Those with a belief in God subconsciously bestow him with their own opinions in order to “validate and justify” them.Â This is a theory that has recently been strengthened by two surprisingly simple yet effective experiments conducted to find what the theist think about the beliefs of God, other people and themselves when it comes to controversial issues.
The researchers started by asking volunteers who said they believe in God to give their own views on controversial topics, such as abortion and the death penalty. They also asked what the volunteers thought were the views of God, average Americans and public figures such as Bill Gates. Volunteers’ own beliefs corresponded most strongly with those they attributed to God.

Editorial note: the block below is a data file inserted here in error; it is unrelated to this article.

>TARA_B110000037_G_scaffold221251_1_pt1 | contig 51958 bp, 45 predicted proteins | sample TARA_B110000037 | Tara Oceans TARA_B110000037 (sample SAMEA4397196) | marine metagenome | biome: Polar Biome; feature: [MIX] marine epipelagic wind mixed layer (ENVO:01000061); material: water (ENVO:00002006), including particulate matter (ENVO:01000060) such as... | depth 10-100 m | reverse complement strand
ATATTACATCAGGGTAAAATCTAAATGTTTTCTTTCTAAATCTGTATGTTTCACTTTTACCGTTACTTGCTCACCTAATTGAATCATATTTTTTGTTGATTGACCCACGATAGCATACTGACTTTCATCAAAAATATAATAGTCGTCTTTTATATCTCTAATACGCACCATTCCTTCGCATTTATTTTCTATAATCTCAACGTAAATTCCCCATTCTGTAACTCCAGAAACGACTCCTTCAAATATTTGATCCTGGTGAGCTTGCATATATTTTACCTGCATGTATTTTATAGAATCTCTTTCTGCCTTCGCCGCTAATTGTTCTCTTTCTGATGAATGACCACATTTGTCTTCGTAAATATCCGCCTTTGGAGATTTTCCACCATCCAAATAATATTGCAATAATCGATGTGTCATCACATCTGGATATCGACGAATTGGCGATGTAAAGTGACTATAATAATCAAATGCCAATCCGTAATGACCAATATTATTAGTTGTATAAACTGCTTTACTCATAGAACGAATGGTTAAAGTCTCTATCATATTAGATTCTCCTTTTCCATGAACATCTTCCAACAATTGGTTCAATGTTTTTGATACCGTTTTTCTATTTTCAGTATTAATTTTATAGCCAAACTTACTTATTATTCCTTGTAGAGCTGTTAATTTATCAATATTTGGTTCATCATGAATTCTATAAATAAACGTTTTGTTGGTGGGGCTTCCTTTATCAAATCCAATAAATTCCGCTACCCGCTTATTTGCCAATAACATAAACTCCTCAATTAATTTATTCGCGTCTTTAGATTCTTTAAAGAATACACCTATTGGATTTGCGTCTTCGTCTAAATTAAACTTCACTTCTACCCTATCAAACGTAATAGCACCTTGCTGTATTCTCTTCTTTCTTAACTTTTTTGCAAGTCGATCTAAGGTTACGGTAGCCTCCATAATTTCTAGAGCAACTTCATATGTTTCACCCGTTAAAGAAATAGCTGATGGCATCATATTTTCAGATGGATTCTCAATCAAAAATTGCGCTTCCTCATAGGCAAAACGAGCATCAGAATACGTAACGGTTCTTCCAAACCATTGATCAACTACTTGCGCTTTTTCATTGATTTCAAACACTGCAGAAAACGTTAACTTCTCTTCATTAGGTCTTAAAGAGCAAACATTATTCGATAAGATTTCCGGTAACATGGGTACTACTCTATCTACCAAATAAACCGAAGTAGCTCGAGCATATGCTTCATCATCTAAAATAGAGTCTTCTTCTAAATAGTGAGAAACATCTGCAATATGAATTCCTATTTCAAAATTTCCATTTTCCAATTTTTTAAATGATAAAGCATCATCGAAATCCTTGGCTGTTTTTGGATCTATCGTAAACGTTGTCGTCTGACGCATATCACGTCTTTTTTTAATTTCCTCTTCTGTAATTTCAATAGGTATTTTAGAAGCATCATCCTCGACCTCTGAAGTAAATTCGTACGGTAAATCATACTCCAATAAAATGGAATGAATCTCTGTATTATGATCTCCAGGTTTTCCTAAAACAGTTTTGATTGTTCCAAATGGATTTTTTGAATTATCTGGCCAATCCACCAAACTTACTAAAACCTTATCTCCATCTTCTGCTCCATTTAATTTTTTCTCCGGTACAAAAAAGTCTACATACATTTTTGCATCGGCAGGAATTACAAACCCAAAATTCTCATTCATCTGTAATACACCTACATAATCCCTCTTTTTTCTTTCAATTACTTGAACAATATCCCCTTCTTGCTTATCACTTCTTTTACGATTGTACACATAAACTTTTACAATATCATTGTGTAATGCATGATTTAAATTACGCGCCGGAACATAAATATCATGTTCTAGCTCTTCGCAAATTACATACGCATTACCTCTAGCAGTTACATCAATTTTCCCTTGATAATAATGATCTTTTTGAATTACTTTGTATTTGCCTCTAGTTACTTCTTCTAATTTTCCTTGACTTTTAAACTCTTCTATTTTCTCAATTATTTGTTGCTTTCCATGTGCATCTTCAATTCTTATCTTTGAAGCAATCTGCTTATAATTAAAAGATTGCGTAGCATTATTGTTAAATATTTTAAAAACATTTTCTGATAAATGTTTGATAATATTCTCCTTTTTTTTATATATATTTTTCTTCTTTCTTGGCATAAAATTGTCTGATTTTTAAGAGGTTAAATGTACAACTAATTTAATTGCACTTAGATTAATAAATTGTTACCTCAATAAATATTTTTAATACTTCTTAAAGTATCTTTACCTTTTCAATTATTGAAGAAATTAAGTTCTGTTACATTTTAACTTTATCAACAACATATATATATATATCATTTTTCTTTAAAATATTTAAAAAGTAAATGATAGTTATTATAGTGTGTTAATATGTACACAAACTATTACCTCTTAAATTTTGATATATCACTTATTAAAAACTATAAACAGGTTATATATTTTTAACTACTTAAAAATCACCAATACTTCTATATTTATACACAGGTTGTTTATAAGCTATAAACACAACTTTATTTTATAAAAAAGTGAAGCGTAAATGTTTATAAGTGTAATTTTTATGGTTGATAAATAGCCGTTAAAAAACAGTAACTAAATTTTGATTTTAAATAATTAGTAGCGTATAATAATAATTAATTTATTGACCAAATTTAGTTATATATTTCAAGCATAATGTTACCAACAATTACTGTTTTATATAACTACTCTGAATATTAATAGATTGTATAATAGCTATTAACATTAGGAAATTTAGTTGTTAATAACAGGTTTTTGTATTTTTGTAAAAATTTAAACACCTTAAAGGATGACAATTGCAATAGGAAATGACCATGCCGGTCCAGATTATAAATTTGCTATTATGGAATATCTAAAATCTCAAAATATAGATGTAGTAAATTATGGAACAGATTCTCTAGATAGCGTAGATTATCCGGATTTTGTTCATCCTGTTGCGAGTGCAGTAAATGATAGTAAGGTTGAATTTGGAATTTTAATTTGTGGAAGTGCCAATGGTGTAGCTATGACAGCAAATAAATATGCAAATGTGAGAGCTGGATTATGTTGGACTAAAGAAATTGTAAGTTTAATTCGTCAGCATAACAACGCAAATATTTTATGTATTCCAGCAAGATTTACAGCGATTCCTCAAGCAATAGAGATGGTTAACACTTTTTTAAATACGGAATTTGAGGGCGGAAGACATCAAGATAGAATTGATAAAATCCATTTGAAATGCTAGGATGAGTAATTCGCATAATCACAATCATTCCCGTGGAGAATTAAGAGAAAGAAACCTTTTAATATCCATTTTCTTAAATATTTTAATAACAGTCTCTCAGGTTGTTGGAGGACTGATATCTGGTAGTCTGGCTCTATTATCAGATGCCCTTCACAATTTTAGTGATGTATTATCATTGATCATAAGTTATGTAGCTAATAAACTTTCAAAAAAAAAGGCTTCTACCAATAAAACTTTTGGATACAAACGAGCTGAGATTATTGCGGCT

Next, the team asked another group of volunteers to undertake tasks designed to soften their existing views, such as preparing speeches on the death penalty in which they had to take the opposite view to their own. They found that this led to shifts in the beliefs attributed to God, but not in those attributed to other people.
Given that many use their deity of choice as a moral compass, the researchers suggest that “inferences about God’s beliefs may [â€¦] point people further in whatever direction they are already facing” (i.e. strengthen their already possibly controversial view on a subject).
The second experiment:
fMRI [was used] to scan the brains of volunteers while they contemplated the beliefs of themselves, God or “average Americans”. [â€¦]
In the first two cases, similar parts of the brain were active. When asked to contemplate other Americans’ beliefs, however, an area of the brain used for inferring other people’s mental states was active. This implies that people map God’s beliefs onto their own.